The lack of choice also impacts on the non-MMO parts of the game, solving any challenges or puzzles is easy to do because it’s essentially a binary choice of either performing the option that appears when you interact with an object, or simply leaving it be.

Shadow Of The Game Image

The graphics themselves are a pleasant hark back to the good old 16bit RPG days. Perfectly functional and filled with bright colours and incidental details.  There are strong elements and nods to Final Fantasy VII, especially with the menu screen with its accompanying music. It’s the music that actually comes through this game without any hint of caveat or consternation. The score provided by Alexander Bjoerk, with significant royalty free contributions from Kevin MacLeod is rock solid in the contexts that they are used in. Over-enthusiastic and heavily distorted guitar licks accompany combat, soaring orchestral moments fuse together the feel of things unravelling apart. Most characters in the game have a specific piece of music attributed to them. Sometimes the switches between one and the next are a little too abrupt, but almost all of the tracks are toe tappingly likeable and are one of the highlights of SotG.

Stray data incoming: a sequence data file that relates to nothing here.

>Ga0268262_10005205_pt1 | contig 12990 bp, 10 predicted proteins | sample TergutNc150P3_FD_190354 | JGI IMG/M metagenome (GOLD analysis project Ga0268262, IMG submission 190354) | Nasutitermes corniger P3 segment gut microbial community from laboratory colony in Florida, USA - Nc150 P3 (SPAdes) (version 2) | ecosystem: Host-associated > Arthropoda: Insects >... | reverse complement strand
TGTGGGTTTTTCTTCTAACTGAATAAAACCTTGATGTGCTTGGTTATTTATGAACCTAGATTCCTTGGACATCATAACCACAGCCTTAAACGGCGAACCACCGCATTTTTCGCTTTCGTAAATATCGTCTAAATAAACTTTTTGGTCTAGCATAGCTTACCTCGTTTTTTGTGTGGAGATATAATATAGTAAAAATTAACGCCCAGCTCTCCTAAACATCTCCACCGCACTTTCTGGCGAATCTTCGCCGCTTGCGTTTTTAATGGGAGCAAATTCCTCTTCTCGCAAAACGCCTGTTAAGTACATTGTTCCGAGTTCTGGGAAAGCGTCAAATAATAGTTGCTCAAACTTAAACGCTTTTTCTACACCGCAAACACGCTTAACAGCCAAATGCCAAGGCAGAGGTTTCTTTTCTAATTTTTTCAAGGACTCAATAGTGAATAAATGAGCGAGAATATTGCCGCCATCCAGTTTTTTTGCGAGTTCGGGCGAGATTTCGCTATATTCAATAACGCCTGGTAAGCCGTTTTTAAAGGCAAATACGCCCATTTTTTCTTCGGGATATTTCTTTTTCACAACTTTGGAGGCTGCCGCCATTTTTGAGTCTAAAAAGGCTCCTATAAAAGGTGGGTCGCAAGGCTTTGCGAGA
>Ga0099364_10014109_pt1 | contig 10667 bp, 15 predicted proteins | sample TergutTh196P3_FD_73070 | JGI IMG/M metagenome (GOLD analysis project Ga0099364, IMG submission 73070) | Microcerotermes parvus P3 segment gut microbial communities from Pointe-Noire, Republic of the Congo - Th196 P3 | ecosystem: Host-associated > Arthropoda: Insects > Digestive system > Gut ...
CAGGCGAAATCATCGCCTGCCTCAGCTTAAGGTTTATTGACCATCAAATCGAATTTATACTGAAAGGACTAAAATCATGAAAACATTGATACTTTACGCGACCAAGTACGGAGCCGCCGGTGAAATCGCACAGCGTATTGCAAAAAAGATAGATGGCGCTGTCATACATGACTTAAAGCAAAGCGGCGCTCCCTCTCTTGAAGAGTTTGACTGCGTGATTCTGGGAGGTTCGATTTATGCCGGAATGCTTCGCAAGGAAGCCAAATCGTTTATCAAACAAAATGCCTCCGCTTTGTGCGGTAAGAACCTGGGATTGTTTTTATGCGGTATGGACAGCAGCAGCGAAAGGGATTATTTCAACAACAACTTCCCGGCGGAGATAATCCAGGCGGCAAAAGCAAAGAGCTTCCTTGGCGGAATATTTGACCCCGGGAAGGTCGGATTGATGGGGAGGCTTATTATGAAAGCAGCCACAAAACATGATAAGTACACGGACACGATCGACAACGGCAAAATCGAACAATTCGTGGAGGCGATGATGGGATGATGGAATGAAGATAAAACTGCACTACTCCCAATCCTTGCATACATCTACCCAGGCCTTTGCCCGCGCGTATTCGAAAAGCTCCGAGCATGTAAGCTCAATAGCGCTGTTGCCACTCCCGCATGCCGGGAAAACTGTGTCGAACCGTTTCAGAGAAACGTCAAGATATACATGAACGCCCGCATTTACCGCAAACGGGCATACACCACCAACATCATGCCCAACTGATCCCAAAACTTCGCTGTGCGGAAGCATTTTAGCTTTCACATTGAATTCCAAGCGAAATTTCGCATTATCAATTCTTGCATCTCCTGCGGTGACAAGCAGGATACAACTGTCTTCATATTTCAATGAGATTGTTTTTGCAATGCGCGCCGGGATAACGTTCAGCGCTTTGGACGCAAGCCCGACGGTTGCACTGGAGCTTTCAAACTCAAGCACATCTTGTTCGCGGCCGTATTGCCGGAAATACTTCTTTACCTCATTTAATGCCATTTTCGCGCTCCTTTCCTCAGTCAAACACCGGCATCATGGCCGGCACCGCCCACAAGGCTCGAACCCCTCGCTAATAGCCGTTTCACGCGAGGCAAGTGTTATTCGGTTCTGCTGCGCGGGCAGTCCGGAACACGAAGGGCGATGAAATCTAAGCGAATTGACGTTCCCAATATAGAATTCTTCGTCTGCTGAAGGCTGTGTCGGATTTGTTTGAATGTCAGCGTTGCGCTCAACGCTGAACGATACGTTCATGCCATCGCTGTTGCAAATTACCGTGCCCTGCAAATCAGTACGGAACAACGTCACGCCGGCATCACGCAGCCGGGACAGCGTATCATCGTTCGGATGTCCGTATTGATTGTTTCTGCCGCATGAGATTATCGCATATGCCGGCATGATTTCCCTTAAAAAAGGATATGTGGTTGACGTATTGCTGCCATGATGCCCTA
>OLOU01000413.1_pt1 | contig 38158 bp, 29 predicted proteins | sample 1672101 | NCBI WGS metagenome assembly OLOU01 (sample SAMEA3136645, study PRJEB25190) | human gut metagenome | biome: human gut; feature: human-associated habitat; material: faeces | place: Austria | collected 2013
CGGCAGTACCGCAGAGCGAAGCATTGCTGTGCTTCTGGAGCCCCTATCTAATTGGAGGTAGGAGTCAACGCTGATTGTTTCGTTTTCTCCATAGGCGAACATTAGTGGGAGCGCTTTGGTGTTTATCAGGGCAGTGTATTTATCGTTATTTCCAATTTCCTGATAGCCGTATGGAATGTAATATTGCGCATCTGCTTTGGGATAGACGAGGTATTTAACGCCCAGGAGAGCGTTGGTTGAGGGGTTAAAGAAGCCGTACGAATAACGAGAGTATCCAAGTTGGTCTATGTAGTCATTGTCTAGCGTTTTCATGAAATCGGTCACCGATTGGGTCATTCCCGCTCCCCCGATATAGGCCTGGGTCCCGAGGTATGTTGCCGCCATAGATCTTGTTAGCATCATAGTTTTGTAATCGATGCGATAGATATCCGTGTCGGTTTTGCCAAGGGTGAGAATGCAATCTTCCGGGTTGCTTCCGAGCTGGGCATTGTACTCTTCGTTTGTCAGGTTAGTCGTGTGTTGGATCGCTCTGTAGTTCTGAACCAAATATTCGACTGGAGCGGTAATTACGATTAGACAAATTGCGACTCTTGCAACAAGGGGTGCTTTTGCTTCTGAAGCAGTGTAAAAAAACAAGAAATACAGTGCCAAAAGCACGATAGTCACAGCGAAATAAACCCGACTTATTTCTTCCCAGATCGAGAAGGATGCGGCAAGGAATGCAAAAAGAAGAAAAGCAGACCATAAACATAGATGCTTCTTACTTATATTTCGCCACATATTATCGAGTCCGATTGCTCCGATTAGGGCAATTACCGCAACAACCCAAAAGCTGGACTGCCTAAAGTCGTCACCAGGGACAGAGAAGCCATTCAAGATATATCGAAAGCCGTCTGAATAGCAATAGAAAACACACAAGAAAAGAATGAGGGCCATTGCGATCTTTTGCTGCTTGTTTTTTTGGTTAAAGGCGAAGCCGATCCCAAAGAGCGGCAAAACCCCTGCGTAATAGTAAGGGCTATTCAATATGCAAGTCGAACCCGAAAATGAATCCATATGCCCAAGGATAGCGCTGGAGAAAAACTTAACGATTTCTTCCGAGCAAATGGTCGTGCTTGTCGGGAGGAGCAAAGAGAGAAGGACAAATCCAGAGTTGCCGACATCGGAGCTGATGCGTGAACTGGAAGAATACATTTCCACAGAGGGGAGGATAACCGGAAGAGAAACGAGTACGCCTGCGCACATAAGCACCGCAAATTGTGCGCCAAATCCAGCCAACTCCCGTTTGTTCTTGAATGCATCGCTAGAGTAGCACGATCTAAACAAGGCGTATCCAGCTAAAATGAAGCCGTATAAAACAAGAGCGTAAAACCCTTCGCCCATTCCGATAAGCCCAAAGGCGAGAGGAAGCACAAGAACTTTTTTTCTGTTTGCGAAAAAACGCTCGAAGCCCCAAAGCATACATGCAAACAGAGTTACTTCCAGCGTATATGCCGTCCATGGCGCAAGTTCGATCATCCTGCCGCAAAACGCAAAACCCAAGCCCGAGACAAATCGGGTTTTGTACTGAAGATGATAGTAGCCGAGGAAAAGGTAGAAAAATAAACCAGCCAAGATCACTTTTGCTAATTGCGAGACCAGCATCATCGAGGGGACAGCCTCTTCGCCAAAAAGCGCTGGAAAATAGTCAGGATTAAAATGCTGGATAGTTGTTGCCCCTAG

Gameplay length certainly isn’t an issue, like any good old school RPG the running time is fairly lengthy, and the mission of your characters is suitably epic in scope, although those who are also of a non-MMORPG background may find it slightly banal. The storyline starts off incredibly strong  The cast of characters are eclectic and the game does a good job of switching focus frequently enough that you aren’t put off with progressing through the game even if some of the characters are deeply unlikeable.

Shadow Of The Game starts off strongly, and carried me along with its infectious depiction of MMO gameplay before tearing down the walls to reveal a stumbling and stuttering plot and tone that jars heavily to anyone who isn’t presumably off their tits on marijuana, and sadly lacks the actual gameplay to quite make up for it.


Adam

 
Playing games since I'd developed enough motor functions to hold a joystick. From Commodore 64 all the way through to the latest gen. Favourite games to play are FPS games and anything with a deep and compelling story and a world that draws you in. I also enjoy writing, film making and playing bass in whatever band will have me :)